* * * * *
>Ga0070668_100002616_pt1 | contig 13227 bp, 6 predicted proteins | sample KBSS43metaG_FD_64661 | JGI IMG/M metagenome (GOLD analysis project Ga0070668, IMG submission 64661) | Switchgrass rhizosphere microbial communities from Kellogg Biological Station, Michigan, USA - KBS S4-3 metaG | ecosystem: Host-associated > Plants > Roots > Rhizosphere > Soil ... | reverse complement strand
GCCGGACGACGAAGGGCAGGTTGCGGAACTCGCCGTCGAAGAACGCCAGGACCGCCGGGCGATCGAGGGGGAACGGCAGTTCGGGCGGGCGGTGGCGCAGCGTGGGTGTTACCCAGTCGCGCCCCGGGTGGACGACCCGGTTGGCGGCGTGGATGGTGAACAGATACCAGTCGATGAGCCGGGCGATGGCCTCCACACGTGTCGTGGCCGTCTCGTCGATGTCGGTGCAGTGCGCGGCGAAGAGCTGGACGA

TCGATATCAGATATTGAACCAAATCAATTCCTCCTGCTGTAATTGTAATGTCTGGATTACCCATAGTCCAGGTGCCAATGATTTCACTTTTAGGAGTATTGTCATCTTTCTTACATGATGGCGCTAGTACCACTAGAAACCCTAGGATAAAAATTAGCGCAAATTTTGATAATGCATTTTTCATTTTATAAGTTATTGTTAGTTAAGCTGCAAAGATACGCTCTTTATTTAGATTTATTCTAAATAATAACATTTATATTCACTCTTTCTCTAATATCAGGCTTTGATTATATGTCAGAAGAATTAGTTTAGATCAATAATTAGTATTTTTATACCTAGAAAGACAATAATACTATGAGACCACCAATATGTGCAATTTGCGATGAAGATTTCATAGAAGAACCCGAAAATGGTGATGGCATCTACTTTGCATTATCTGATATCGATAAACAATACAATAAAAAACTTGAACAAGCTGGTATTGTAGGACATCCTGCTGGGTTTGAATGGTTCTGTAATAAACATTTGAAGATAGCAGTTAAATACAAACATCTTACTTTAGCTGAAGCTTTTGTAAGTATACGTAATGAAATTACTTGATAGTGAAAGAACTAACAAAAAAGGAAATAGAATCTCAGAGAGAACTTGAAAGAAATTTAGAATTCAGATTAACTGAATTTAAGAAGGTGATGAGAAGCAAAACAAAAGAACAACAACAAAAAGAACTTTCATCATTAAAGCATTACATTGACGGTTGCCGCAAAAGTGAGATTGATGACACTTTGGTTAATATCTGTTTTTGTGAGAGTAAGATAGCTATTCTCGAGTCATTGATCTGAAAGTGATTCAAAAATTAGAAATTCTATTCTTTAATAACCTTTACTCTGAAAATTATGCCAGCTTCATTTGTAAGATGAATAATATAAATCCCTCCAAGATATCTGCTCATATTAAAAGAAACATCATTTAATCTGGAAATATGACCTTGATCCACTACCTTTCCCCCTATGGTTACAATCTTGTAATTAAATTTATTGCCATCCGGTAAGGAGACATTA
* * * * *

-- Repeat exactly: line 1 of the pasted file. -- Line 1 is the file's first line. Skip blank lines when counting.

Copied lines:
>Ga0070668_100002616_pt1 | contig 13227 bp, 6 predicted proteins | sample KBSS43metaG_FD_64661 | JGI IMG/M metagenome (GOLD analysis project Ga0070668, IMG submission 64661) | Switchgrass rhizosphere microbial communities from Kellogg Biological Station, Michigan, USA - KBS S4-3 metaG | ecosystem: Host-associated > Plants > Roots > Rhizosphere > Soil ... | reverse complement strand